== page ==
Saturday, March 8, 2014

Dispenser of happiness

I haven't done any major work lately, just a lot of little things to improve my quality of life.  None of these things are particularly interesting.  I was going to write one interesting thing related to each one, but I got distracted reading about the history of toilet paper.  So, I'll give you the list of dull but life-improving things I've done and then write about toilet paper for a while.
  • I put up a fluorescent light over my kitchen counter.  This was super easy and makes it much easier to see when I'm cooking.
  • I put up a more convenient towel hook in the kitchen.  Yay.
  • I installed a better rack of hooks in the bathroom.  This simple project went the way of other simple projects.  I took the old rack of hooks off the door where it was hung and discovered that the door had been painted around it and that there was a hole in the door behind it.  I spackled the door and painted and put up the new hooks.
  • I finally patched the bathroom ceiling around where the new vent fan was installed.  I ended up using the same method I used for the walls, and it went fine.
  • I got a new shower head in the bathroom.  I didn't like the harsh spray from the old one, and it was so gunked up with minerals that an hours-long vinegar soak didn't help it.
  • I installed a better toilet paper dispenser. 
Old Dumb toilet paper holder
New non-Dumb toilet paper holder
My toilet paper dispenser replacement falls under the category of "Dumb reduction" in addition to "quality of life improvements".  The old toilet paper holder was one of those fancy designer toilet paper holders that's shaped like a ring and only has one connection to the wall.  The toilet paper roll slides onto the ring.  However, the single point of connection with the wall means the thing is doomed to always unscrew itself and spin on its axis.  Mine ended up kind of upside down at one point.  Also, it was just screwed into the wall plaster, which is kind of precarious for something that is pulled, bumped, and jostled so often.  I decided it had to go.  I bought an equally nice-looking non-fancy non-designer toilet paper holder of the traditional kind for about $4 and screwed it into the hardwood window frame. It's so nice to not be annoyed every time I go to use the toilet.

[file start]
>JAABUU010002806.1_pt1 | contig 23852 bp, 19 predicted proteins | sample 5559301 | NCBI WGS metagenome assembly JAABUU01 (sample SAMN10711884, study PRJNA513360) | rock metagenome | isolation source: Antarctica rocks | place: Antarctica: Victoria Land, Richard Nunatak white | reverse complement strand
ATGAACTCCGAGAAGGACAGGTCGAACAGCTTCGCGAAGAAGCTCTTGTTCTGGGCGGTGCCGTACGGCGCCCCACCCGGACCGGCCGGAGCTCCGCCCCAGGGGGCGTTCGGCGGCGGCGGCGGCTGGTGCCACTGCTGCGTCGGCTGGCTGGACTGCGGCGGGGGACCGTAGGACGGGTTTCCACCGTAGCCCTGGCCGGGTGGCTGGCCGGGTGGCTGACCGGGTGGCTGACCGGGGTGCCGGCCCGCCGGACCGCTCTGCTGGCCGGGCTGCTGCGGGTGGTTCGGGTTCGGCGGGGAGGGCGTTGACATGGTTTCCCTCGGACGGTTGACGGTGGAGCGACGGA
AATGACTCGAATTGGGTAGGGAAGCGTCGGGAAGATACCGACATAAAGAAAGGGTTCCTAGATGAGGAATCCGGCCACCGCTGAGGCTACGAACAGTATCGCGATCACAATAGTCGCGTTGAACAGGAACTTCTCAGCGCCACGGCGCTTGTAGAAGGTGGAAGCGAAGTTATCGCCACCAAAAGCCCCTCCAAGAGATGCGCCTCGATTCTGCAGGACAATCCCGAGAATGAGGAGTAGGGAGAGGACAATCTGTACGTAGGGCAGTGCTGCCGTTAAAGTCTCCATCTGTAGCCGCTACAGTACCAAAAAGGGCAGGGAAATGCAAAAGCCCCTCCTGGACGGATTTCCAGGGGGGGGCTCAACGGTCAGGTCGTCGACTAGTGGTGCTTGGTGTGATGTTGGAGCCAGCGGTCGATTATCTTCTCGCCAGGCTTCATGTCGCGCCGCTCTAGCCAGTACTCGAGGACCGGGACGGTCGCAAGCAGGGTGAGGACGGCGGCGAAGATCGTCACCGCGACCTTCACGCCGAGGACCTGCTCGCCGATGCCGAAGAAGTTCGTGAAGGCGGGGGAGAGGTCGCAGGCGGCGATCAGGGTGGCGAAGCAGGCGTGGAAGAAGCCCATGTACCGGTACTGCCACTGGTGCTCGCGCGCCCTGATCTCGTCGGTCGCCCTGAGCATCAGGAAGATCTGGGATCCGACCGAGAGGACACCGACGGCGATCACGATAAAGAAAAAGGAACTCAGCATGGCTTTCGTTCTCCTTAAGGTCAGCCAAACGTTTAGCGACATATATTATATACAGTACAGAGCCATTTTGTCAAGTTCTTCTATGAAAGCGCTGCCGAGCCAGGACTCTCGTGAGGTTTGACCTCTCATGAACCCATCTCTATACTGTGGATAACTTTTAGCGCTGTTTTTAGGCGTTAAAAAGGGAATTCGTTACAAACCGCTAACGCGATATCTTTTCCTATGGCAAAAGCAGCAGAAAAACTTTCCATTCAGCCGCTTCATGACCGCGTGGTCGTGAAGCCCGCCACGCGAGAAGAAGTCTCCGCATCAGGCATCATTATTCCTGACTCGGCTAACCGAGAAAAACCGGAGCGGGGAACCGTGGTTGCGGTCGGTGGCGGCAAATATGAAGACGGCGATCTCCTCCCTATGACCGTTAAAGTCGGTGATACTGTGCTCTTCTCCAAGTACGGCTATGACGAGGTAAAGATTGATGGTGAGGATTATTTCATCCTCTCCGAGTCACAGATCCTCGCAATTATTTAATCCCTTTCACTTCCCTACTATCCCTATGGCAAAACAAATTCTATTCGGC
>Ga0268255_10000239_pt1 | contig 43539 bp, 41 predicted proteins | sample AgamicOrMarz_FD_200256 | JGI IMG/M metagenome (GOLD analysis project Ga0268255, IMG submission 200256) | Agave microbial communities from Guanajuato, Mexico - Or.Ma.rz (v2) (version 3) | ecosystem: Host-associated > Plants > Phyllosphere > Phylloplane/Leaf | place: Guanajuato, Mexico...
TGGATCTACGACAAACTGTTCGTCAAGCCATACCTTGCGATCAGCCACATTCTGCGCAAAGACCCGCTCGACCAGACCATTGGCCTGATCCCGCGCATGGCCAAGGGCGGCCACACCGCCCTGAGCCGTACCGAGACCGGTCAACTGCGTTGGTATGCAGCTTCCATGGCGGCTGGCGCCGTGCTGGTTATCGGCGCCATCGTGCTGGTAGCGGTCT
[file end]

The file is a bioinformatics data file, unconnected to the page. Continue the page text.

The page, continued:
Toilet paper was used in China as early as 1500 years ago.  Toilet paper as a commercial good in the United States was introduced in 1857 and was sold in packets of flat sheets.  Rolls and dispensers didn't come about until later.  Unsurprisingly, Americans use more toilet paper per capita than people anywhere else in the world.  More surprisingly (to me, anyway), people in other developed countries don't use toilet paper at all.  In parts of Europe, people commonly use bidets to wash with water.  My family in Greece have bidets in their bathrooms, but I could never really figure out the mechanics and practicality of how one was supposed to use them.

Of course, throughout the ages, people have used a wide variety of things for cleaning themselves after going to the bathroom.  Things like leaves, sticks, hay, moss, seaweed, wool or fur, hemp, rags, corncobs, fruit skins,  rocks, sand, sea shells, snow, sponges.  Sears catalogs were popular for this purpose in rural America.  The Wikipedia article on anal cleansing is actually quite fascinating and well worth a read.  It's an age-old problem, and toilet paper isn't the only solution to it.

And now, I'm off to bed, after a quick trip to the potty.

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